A switch is an electromechanical device which is used to open or close an electrical circuit. They are available in a number of configurations. For now, we will only discuss a simple single pole double throw switch (spdt). The number of 'poles' indicates how many completely independent circuits are controlled by the switch. The number of 'throws' indicates the number of positions that will result in an electrical connection. The diagram below shows some of the internal components of a spdt toggle switch. This is not a real switch, it is only an example.
The switch below is a double pole double throw (DPDT) slider switch. This switch has 2 independant circuits. The sliding contact connects 2 of the 3 terminals for each half of the switch. The position of the slider determines which 2 terminals are connected. This diagram is a cut away view of the slide switch.
And this is the real thing.
This diagram is a cut away view of a normally open push button switch.
The real thing.
The demo below shows a system with multiple ways to control the amplifiers and fan. The top amplifier is controlled solely by the head unit's status (on or off). The head unit's remote output controls the relay. The relay's output terminal (terminal 30 in this case) is connected to the top amplifier's remote input. When the head unit is turned on, the relay is energized and power is sent to the top amp's remote turn-on terminal. When the relay is energized, power is also sent to both of the toggle switches. If the toggle switch is in one position, the amp or fan will be off. If the switch is in the opposite position, the amp or fan will turn on/run. When the head unit is switched off, the relay is switched off and everything goes off. To toggle the switch position, click on either side of the handle.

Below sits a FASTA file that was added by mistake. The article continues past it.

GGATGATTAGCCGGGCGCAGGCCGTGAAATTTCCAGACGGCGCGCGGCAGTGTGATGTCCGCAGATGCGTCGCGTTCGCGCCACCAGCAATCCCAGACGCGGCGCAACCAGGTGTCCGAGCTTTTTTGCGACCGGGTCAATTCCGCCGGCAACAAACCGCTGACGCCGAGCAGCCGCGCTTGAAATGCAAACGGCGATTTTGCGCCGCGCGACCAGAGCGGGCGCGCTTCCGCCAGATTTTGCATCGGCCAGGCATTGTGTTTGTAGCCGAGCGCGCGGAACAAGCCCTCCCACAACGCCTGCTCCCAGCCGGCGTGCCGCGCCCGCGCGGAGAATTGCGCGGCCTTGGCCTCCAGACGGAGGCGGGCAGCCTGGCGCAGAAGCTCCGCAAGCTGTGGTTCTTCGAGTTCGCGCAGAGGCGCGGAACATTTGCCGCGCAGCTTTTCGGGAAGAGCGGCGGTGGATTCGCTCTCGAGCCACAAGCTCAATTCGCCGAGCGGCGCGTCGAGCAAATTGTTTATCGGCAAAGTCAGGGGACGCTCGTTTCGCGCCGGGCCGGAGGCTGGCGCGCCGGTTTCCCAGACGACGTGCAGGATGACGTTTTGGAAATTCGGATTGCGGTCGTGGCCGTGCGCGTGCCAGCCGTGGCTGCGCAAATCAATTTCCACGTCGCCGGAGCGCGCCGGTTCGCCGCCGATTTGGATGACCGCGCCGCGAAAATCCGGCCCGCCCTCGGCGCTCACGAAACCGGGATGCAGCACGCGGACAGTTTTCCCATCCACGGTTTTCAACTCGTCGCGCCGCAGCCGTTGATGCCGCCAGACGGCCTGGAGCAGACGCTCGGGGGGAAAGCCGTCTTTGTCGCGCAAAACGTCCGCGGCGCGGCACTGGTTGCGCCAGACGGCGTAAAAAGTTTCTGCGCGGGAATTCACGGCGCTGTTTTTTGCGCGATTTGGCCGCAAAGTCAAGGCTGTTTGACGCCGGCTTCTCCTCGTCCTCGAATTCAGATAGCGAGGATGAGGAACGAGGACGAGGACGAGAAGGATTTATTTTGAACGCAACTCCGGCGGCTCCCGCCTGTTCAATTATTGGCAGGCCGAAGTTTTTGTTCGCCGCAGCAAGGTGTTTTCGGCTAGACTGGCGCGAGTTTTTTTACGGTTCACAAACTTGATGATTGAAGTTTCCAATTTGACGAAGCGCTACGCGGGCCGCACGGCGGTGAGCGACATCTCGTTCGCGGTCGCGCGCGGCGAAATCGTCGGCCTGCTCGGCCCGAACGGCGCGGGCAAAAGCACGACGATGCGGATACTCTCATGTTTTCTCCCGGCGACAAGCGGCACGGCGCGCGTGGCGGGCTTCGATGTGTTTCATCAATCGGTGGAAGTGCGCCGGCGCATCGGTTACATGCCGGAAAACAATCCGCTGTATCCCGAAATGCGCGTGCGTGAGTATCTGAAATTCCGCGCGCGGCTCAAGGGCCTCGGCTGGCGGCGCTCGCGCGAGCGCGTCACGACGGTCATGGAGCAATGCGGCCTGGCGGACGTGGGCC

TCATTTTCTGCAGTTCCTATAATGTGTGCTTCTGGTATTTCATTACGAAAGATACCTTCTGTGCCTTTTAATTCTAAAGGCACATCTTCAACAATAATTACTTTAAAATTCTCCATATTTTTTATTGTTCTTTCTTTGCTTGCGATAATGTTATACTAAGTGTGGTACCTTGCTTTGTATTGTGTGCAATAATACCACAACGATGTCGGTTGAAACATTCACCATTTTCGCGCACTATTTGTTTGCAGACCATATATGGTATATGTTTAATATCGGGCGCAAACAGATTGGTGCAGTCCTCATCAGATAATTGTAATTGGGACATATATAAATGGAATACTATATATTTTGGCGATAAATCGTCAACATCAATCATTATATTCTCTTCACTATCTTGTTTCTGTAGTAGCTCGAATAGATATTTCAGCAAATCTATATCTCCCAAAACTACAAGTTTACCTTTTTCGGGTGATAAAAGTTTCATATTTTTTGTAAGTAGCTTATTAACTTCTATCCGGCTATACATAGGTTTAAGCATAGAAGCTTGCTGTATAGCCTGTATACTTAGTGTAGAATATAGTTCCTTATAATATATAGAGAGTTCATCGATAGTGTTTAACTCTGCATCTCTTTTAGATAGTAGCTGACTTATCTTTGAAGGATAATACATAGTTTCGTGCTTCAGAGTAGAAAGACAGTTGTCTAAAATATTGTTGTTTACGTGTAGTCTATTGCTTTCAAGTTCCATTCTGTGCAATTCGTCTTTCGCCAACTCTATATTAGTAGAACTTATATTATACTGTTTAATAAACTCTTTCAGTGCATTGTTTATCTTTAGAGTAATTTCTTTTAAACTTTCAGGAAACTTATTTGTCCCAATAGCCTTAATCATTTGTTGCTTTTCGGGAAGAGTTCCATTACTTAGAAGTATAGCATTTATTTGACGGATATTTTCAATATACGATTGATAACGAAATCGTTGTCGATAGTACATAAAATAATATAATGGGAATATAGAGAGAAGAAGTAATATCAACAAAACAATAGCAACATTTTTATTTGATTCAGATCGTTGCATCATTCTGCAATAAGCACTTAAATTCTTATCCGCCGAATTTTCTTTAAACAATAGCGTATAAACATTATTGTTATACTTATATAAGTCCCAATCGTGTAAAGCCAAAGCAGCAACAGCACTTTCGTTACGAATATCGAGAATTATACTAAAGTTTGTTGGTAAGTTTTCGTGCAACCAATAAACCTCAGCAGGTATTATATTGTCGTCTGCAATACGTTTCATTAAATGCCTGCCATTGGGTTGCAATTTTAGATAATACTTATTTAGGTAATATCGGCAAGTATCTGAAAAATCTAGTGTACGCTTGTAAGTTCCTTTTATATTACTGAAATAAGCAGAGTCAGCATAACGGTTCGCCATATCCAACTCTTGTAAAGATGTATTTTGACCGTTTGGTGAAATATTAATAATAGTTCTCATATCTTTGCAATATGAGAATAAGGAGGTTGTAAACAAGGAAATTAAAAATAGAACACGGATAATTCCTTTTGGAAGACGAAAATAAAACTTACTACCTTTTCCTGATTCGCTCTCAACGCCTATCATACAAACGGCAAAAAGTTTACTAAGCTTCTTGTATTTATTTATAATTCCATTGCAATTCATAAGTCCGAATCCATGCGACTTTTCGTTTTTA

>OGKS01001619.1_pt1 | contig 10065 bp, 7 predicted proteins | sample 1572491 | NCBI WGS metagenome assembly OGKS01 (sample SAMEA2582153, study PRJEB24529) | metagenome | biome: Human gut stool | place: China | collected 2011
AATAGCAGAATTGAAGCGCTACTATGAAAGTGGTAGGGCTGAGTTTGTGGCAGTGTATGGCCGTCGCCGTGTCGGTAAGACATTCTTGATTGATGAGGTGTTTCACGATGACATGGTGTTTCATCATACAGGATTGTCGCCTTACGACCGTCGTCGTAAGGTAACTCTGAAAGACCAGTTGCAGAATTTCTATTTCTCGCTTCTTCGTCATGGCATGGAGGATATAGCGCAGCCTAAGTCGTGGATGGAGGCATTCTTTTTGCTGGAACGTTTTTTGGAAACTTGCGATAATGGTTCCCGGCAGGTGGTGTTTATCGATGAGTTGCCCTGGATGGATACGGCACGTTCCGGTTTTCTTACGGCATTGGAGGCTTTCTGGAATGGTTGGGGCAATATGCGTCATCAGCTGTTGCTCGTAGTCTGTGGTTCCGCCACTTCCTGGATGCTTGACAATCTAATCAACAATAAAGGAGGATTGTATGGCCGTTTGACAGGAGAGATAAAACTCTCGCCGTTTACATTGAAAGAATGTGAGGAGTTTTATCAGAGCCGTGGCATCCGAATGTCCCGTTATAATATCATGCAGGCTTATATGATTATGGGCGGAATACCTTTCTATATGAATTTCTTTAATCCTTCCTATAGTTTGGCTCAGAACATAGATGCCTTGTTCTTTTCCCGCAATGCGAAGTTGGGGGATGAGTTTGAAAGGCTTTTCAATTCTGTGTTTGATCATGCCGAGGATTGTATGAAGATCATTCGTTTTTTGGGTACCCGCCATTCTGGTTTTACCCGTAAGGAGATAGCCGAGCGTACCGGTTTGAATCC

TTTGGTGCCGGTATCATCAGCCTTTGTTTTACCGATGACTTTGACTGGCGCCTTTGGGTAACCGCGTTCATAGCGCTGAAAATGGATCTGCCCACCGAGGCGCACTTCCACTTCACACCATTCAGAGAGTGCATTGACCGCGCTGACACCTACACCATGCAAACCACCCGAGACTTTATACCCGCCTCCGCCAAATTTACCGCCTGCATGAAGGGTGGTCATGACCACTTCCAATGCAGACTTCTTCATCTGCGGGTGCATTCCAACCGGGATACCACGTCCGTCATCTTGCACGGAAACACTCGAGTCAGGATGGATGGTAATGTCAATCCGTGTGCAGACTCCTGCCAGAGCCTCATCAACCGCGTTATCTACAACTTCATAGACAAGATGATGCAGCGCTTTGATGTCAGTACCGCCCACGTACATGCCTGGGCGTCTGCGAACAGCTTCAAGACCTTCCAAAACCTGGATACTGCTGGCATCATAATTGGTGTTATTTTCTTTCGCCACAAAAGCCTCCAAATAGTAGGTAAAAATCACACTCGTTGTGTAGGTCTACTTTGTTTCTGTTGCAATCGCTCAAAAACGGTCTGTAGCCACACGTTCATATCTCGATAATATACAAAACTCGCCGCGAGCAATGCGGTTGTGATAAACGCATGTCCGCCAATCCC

This diagram shows the wiring for lighted rocker switches. The white wire is the supply wire from the battery. It MUST be fused at the battery. The proper fuse size is determined by the size of the supply wire. For 14g use a 15 amp fuse. For 12g wire, use a 20 amp fuse. The individual fuses for each circuit should be the minimum size possible. If the neon (or any other accessory) pulls 2 amps of current, use a 3 amp fuse. If it pulls 3-4 amps, use a 5 amp fuse. There is no advantage of using a fuse that's significantly larger than necessary. This diagram may not be correct for all rocker switches. Refer to your switch's wiring diagram for the correct wiring diagram.
In the following demo, you can open and close the switch. For the normal connection, the internal lamp (could be an LED) lights only when the external lamp is powered (when the switch is closed). For the alternate connection, the internal lamp is always powered. The external lamp is lit when the rocker switch is in the closed position.
The lighted switches in the previous diagrams were SPST models. I recently bought some lighted switches that could not be wired as shown in the 'alternate connection' above. The switch was a modified SPDT. This means that the power source would be connected to ground if connected as in the 'alternate connection'. If you're unsure about your switch, you can check it with an ohm meter. If you find that the resistance between the center terminal and the ground terminal is near zero ohms in either switch position, the switch is a SPDT and can be wired only one way (light on only when load is connected to power).